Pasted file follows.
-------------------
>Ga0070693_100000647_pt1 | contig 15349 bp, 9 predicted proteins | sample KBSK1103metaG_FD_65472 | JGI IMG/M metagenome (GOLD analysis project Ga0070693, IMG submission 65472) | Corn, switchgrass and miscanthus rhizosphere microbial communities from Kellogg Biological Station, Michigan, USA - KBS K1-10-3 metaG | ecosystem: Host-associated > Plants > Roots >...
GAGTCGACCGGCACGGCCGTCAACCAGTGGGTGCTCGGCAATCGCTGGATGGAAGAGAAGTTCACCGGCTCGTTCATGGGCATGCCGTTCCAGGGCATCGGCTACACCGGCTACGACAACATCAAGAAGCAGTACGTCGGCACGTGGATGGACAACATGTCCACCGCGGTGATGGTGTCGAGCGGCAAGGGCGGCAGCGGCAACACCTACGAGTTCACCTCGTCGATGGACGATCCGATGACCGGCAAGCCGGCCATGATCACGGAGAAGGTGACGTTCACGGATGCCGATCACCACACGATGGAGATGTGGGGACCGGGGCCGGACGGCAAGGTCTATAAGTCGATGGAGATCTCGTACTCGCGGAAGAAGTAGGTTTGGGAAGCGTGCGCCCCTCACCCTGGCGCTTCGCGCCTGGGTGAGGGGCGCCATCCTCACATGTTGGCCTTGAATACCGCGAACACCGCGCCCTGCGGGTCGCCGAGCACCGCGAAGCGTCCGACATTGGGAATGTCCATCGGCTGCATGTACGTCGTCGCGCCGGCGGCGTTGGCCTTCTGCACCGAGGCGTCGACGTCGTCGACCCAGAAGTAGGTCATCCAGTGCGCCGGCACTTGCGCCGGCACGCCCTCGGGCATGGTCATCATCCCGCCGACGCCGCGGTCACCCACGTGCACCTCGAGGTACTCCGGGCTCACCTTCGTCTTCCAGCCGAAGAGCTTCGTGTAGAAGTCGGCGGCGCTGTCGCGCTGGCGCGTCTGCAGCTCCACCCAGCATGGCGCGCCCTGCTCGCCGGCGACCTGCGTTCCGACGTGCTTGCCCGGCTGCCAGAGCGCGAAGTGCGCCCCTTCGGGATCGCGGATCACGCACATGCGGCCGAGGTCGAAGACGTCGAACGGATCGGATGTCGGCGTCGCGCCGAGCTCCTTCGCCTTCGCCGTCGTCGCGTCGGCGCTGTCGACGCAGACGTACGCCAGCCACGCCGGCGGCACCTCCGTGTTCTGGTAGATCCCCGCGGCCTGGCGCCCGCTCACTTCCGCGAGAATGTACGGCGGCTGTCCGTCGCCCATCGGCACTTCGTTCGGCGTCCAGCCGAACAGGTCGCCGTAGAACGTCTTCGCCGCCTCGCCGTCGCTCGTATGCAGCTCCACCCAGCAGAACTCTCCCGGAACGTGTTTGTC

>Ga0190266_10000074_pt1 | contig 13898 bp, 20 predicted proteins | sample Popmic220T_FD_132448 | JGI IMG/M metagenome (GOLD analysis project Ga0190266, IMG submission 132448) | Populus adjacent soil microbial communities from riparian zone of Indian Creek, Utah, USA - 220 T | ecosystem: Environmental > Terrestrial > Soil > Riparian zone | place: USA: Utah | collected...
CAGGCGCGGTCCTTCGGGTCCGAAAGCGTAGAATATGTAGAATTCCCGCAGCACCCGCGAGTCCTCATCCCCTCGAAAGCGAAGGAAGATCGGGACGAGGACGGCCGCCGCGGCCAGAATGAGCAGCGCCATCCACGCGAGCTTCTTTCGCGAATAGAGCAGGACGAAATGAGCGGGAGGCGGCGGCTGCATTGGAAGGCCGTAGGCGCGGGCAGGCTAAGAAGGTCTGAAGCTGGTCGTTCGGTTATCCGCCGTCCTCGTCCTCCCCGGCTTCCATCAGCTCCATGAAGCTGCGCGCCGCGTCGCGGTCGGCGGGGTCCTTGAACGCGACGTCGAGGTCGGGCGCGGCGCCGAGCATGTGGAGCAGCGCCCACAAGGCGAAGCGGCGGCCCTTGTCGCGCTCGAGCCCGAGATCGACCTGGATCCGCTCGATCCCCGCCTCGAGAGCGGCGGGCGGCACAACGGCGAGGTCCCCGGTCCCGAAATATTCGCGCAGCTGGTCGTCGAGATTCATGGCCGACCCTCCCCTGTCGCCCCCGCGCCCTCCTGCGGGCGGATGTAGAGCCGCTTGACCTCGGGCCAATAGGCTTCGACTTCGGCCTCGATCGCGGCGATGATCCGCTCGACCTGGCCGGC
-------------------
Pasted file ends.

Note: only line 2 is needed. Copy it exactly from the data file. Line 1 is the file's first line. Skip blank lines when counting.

GAGTCGACCGGCACGGCCGTCAACCAGTGGGTGCTCGGCAATCGCTGGATGGAAGAGAAGTTCACCGGCTCGTTCATGGGCATGCCGTTCCAGGGCATCGGCTACACCGGCTACGACAACATCAAGAAGCAGTACGTCGGCACGTGGATGGACAACATGTCCACCGCGGTGATGGTGTCGAGCGGCAAGGGCGGCAGCGGCAACACCTACGAGTTCACCTCGTCGATGGACGATCCGATGACCGGCAAGCCGGCCATGATCACGGAGAAGGTGACGTTCACGGATGCCGATCACCACACGATGGAGATGTGGGGACCGGGGCCGGACGGCAAGGTCTATAAGTCGATGGAGATCTCGTACTCGCGGAAGAAGTAGGTTTGGGAAGCGTGCGCCCCTCACCCTGGCGCTTCGCGCCTGGGTGAGGGGCGCCATCCTCACATGTTGGCCTTGAATACCGCGAACACCGCGCCCTGCGGGTCGCCGAGCACCGCGAAGCGTCCGACATTGGGAATGTCCATCGGCTGCATGTACGTCGTCGCGCCGGCGGCGTTGGCCTTCTGCACCGAGGCGTCGACGTCGTCGACCCAGAAGTAGGTCATCCAGTGCGCCGGCACTTGCGCCGGCACGCCCTCGGGCATGGTCATCATCCCGCCGACGCCGCGGTCACCCACGTGCACCTCGAGGTACTCCGGGCTCACCTTCGTCTTCCAGCCGAAGAGCTTCGTGTAGAAGTCGGCGGCGCTGTCGCGCTGGCGCGTCTGCAGCTCCACCCAGCATGGCGCGCCCTGCTCGCCGGCGACCTGCGTTCCGACGTGCTTGCCCGGCTGCCAGAGCGCGAAGTGCGCCCCTTCGGGATCGCGGATCACGCACATGCGGCCGAGGTCGAAGACGTCGAACGGATCGGATGTCGGCGTCGCGCCGAGCTCCTTCGCCTTCGCCGTCGTCGCGTCGGCGCTGTCGACGCAGACGTACGCCAGCCACGCCGGCGGCACCTCCGTGTTCTGGTAGATCCCCGCGGCCTGGCGCCCGCTCACTTCCGCGAGAATGTACGGCGGCTGTCCGTCGCCCATCGGCACTTCGTTCGGCGTCCAGCCGAACAGGTCGCCGTAGAACGTCTTCGCCGCCTCGCCGTCGCTCGTATGCAGCTCCACCCAGCAGAACTCTCCCGGAACGTGTTTGTC